4. Further, it is possible to offer “modular” group tasks.

The first two steps may take 1-4 weeks since classes are not held daily. By this time, students will have gone through the initial social and psychological adaptation to the new environment. Students start to know each other better and divide into smaller groups (2-4 people). These groups are based on fondness. Furthermore, these groups can be divided into two categories: “lead and follow” and “equal similar abilities with a different initial level of expertise”. In one class, there are both as well as several “individualists”.

In “lead and follow” groups, teamwork can help the “lead” enhance the level of knowledge while the “follow” can improve their knowledge through communication with a person who is good at the certain subject. The professor also plays a significant role by encouraging the “lead” and providing the “follow” with an additional explanation of the material.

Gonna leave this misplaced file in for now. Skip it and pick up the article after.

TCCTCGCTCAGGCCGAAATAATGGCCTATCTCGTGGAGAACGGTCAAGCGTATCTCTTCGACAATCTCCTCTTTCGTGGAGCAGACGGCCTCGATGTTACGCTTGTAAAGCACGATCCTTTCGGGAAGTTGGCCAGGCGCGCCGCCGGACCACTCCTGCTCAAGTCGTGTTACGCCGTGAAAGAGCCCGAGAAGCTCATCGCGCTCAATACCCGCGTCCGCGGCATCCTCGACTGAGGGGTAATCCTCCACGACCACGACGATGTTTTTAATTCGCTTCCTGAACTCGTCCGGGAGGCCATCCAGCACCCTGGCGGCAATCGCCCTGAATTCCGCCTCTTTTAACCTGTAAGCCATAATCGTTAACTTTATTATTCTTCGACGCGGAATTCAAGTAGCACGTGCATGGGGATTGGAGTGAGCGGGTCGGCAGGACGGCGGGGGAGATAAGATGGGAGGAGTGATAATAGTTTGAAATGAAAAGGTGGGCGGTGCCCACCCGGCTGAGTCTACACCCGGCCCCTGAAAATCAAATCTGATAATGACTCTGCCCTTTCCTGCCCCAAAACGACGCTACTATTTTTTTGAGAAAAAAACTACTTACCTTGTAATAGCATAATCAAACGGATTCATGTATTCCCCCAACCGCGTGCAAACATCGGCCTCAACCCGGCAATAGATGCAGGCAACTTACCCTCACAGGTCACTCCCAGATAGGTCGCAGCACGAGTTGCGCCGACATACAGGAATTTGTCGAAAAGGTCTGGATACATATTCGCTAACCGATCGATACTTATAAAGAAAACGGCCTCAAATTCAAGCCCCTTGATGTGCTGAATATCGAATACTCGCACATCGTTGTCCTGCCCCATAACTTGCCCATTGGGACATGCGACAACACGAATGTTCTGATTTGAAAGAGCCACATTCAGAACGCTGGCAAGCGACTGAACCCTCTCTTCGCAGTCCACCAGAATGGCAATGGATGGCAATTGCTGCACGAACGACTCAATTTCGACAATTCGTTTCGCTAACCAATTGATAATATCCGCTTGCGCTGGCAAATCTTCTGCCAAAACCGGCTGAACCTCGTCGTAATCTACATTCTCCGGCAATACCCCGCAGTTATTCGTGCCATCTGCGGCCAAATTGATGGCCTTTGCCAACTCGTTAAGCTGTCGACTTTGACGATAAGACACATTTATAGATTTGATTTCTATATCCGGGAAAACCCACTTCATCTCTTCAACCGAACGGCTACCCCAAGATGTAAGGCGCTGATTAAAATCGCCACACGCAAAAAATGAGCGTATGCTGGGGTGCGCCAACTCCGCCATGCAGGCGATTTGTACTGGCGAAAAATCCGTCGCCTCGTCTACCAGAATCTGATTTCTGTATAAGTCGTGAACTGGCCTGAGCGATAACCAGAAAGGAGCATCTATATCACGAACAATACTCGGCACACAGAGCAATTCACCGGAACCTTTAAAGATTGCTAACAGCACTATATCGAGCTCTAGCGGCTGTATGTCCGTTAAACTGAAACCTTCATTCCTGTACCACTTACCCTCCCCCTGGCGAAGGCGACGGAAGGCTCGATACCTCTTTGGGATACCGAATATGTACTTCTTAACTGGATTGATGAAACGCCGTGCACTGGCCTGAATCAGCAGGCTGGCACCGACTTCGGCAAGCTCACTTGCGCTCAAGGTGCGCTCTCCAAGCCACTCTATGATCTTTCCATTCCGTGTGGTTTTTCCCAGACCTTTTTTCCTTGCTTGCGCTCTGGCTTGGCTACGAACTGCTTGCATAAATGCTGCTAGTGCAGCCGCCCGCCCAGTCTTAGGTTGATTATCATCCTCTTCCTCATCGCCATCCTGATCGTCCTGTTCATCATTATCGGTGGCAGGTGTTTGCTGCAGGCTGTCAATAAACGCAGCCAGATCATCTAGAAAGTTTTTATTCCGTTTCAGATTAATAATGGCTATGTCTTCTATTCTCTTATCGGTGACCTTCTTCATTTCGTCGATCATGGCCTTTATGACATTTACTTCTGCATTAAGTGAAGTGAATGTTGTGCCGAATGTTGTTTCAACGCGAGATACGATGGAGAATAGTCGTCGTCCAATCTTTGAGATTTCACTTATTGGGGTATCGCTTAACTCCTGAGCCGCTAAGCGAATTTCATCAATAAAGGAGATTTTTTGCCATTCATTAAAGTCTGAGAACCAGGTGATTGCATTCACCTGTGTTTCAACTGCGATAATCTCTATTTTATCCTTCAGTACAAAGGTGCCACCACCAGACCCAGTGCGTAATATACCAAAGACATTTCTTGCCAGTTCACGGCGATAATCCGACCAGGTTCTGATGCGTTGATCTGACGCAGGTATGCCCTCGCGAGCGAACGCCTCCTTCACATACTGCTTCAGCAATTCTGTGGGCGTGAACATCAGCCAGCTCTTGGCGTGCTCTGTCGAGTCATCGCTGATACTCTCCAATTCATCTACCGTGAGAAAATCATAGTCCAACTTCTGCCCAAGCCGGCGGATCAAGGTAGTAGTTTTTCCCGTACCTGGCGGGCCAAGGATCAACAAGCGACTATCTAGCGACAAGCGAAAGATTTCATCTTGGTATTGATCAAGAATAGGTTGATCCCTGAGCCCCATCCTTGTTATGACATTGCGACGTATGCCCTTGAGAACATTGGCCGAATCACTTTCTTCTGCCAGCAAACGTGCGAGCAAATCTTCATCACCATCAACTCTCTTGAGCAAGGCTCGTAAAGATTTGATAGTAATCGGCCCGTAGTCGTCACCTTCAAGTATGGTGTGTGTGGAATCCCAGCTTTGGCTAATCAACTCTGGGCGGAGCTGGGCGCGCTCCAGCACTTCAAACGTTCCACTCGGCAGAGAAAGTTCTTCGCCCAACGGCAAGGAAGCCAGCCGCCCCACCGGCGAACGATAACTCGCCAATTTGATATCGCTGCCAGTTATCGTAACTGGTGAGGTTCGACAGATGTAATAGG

In the groups of “equals”, it is necessary to offer tasks of different complexity so that students do not face insurmountable difficulties. Individual approach to each team seems to be the most suitable. In this case, the professor gives hints, guides, provides additional explanation, but avoids giving the solution to the task.

“Individualist” students can be also divided into the following categories:

1. Students with a high level of knowledge and high self-esteem. To them, it is important to offer increased complexity tasks. It is better to avoid engaging them in teamwork. If the communication level is sufficient, they are likely to join a group of “equals” later.